Faces of the world

Seaweed farm in Zanzibar

Like we said in our last blog post, it’s uncanny how you can capture the spirit, and the memories, of a place, by simply capturing in shot, a face, or body, of someone, sometimes completely unintentionally. Sometimes it’s someone you met, more often than not, it isn’t. It’s only when you look back, you see the face, the memories flood back. One face, one image, and you are transported back into the moment.

Let’s start with the one above. We’d taken a bus across Zanzibar to a remote east coast beach at Paje, not knowing of the existence of the seaweed farm where ladies like the one above worked all day, sitting all day in the water, reaping the harvest.

The second pic, below, is on a road trip across Bengal, where these cheeky boys just wanted to be in camera shot…

Cheeky Bengal boys in photograph

We were travelling way out from Kolkata, heading for the Sunderbans mangrove swamps, when the roads ran out, and the only way on was this overloaded dugout, full of locals returning to their own mangrove island after going to market. Their faces reflect their surprise at seeing two white people on the “ferry”….

Overloaded mangrove swamp boat

The next two shots are in Dar-Es-Salaam, Tanzania. When the fishing boat comes in, there’s nowhere to dock, so the only way to get the fish ashore is a human chain, standing fully clothed in the water, passing the buckets of fish from man to man. From there, there is no further journey, the fish market is right on the shore, and the guy in the second shot was only too happy to stop and pose as he filleted the fresh fish….

Fishing fleet arrives in Dar Es salaam

Dar Es salaam fish market

Skoura in Morocco was a stunning destination, a small Berber village close to the awesome Dades Gorge and on the very edge of the Sahara; after Skoura there is nothing, pretty much for ever. We were lucky enough to catch market day, where this Berber was looking to sell his wares….

Berber shepherd on market day

Sometimes the fish are so plentiful that all you need to do is drag a big net through the ocean, on foot. This lady is in Bakkhali….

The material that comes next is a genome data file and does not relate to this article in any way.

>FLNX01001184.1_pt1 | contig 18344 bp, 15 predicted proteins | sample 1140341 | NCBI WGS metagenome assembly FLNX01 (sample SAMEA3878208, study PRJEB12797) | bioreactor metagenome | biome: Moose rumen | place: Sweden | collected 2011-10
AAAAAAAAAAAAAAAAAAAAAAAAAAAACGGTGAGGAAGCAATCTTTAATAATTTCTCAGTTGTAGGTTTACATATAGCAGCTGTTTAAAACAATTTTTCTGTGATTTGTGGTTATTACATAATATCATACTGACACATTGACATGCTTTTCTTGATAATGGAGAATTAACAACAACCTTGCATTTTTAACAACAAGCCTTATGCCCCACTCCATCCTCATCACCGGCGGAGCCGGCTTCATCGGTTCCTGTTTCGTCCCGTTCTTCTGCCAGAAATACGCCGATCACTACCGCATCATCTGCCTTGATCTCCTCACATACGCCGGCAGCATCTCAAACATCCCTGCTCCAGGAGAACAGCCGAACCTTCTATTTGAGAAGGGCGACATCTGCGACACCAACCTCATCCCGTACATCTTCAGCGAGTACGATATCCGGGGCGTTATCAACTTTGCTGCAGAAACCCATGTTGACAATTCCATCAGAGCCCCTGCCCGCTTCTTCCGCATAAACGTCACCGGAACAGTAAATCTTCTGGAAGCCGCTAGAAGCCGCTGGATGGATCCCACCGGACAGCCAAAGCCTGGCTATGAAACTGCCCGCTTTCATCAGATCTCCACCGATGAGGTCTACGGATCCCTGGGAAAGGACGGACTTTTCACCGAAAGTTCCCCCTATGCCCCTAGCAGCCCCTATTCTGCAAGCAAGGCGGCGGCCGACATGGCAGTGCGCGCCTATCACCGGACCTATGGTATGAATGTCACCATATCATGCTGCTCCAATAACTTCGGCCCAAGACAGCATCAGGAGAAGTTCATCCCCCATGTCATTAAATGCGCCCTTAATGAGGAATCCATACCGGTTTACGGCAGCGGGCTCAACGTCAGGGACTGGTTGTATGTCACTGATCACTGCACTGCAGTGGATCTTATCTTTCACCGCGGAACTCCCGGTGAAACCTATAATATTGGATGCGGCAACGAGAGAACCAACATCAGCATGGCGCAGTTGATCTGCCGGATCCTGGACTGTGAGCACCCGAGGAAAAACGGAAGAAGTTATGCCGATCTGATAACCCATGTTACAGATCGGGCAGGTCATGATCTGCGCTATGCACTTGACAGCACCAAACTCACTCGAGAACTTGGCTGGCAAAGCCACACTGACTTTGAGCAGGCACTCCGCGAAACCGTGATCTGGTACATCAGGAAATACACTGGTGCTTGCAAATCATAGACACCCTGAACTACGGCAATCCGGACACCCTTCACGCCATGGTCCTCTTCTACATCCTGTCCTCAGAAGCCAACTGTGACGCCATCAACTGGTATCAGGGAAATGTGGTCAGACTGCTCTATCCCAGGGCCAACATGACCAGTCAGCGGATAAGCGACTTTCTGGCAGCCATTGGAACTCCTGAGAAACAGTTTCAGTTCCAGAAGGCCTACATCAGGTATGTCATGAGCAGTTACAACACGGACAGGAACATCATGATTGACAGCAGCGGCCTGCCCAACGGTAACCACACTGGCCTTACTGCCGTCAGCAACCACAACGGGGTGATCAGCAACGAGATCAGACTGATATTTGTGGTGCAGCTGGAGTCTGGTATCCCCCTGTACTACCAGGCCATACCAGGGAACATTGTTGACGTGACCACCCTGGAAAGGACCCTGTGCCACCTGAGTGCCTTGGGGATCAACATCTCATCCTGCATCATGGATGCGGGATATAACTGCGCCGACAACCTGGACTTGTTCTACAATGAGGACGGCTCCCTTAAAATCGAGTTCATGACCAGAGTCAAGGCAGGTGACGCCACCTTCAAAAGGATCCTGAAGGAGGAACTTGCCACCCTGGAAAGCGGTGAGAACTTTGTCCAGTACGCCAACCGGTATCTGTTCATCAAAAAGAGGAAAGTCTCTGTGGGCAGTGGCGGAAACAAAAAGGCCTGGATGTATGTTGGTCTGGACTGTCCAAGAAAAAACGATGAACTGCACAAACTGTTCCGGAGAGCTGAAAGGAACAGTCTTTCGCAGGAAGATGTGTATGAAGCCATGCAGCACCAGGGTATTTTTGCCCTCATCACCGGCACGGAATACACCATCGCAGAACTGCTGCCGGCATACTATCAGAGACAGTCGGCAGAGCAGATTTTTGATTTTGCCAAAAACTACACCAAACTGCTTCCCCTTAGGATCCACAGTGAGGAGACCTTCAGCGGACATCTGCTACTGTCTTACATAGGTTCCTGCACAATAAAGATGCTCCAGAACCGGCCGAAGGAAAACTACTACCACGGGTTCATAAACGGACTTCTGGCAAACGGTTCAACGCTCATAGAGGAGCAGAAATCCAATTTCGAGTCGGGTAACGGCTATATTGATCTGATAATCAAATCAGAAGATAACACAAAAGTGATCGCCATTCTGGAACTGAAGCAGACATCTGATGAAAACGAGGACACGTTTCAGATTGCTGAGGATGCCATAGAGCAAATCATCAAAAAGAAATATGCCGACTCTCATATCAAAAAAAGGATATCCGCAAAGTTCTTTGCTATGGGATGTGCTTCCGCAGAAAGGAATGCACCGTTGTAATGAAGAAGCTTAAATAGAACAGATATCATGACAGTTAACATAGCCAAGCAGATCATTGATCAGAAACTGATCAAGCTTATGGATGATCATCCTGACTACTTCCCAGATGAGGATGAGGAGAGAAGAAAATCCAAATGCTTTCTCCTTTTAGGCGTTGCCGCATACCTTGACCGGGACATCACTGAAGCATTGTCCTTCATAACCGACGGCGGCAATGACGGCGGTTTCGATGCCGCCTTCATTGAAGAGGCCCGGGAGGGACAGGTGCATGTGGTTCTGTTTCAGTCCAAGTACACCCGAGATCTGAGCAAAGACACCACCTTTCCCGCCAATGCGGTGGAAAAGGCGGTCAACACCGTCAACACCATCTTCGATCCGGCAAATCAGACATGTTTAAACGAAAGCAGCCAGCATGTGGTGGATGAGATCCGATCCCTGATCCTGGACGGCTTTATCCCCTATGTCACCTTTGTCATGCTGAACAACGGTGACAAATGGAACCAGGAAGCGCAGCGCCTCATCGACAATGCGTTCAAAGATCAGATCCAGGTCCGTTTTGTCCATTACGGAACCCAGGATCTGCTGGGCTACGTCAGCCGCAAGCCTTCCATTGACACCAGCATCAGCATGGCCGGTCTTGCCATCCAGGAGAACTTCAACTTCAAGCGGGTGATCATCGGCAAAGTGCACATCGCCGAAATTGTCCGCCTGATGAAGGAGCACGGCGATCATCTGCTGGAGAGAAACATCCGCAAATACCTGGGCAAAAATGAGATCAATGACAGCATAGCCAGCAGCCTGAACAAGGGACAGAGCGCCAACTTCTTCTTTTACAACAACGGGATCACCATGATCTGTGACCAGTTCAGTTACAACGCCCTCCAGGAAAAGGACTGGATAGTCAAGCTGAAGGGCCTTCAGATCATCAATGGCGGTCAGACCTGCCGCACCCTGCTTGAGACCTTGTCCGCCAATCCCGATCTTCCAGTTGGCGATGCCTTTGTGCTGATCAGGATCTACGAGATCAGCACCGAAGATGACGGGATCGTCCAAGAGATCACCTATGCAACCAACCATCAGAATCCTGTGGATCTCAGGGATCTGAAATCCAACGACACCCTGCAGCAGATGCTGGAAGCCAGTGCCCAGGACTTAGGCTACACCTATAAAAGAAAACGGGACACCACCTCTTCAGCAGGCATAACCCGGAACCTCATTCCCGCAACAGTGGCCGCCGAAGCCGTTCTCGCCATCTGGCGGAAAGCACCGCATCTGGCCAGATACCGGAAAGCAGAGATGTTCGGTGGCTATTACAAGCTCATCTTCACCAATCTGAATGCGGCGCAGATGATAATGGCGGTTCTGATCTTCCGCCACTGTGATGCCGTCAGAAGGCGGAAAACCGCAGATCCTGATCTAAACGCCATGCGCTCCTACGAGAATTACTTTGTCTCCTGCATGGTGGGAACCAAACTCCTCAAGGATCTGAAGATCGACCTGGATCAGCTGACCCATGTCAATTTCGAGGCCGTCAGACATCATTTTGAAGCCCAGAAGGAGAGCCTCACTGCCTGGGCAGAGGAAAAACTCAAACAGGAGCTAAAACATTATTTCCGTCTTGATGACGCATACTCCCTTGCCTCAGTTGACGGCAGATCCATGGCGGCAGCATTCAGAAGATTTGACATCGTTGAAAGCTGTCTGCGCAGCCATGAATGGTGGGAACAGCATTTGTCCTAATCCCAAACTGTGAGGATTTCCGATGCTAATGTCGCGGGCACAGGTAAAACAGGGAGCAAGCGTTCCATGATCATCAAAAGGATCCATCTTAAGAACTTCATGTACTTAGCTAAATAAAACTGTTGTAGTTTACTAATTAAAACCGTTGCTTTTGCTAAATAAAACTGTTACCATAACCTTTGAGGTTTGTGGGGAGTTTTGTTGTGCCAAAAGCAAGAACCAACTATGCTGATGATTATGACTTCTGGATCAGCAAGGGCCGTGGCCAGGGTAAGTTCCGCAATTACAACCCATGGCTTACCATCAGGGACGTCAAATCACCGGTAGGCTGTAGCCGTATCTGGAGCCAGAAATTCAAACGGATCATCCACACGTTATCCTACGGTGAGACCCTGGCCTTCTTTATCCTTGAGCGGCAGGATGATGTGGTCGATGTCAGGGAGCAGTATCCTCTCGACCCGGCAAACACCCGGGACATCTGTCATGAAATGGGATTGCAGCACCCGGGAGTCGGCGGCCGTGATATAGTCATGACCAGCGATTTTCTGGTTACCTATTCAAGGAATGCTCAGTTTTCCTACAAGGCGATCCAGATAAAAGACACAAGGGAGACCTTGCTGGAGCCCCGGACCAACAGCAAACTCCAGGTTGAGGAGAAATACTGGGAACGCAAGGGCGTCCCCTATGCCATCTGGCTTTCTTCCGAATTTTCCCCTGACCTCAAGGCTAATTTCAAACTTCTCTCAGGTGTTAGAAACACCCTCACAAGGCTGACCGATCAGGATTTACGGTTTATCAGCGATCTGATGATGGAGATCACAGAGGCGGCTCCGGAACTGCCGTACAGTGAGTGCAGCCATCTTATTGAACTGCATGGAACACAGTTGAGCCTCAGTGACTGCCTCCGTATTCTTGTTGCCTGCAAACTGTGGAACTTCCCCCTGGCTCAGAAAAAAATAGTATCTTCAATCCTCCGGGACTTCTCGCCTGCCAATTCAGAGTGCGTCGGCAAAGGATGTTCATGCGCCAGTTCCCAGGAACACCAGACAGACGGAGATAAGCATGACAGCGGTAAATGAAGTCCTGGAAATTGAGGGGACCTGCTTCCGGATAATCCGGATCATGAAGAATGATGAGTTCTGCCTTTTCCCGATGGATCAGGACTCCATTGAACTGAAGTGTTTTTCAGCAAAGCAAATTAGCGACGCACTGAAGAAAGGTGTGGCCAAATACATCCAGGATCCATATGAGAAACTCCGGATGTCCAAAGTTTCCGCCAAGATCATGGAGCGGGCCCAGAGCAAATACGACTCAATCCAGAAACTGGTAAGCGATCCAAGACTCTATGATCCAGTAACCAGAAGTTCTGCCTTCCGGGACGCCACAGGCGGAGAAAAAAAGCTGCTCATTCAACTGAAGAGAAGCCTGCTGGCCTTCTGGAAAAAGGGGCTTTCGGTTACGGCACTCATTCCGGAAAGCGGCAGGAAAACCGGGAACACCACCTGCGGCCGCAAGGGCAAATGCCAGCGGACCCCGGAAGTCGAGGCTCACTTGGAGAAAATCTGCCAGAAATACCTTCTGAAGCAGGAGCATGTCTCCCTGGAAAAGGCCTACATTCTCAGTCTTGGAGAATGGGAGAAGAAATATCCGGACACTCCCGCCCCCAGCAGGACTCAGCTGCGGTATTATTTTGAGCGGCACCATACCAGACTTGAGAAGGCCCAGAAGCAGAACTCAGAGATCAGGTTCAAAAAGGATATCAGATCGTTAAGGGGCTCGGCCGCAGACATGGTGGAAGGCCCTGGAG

The ease of fishing in Bengal

There’s not many better experiences than being in a bar where you are the only travellers and nobody cares, because it’s locals night. They’ve brought the instruments, they strike up. They play, you listen. They’re not playing for you, they’re not playing for tourists, they’re playing because it’s their night. Spanish guitars, dancing ladies. This was a brilliant night….

Impromptu music in Spanish bar

We were trekking through Ait Mansour, an oasis in deepest Morocco. We thought we wouldn’t see anyone all day, then we stumbled on Omar’s commune, where a small group of travellers from around the world were helping the oasis dwellers build an irrigation system. Omar taught us how to make herbal tea….

Berber shepherd making herbal tea

Driving down from Dikili to Foca in Turkey, we took a random detour up into the mountains, with no idea of the good fortune our detour would bring. The tiny village we approached was alive with action, and to our delight we were called in to join the celebrations, which turned out to be the celebration of a young lad who had reached puberty. The party was to celebrate his impending circumcision. The villagers were as amused by our presence as we were astonished at our luck…

Circumcision celebration in Turkish village

An inevitable stop on the roads across India is the tea or chai stop. This wonderfully photogenic lady provided not just tea but tasty sugary bites on our long journey…

Roadside tea on Indian road trip

Varanasi is perhaps the most stirring, incredible place we have visited so far, every instinct and every sense is tested, your comfort zone is a distant memory. Cremations before your eyes, masses drinking filthy water from the sacred river…..and on and on. There’s a million photos we could share, but this guy’s distant look kind of sums it all up…

On the ghats at Varanasi

And to finish… We’d long since left Varanasi, been to the mangrove swamps, and ended up in the seriously unfamiliar territory of Bakkhali on the Bengal coast, where people came and touched our skin, simply because they hadn’t seen aliens like us before. There, just a hundred yards from families on the beach, one family cremated a relative, burning the body and floating her out to sea. As the “party” broke up, two ladies stopped before us. Did they want to show their mettle by posing for us? We don’t know, but this photograph, knowing what their last few moments had entailed, is awesome.

Dignity in mourning

Many things make travel wonderful. People are one major aspect…

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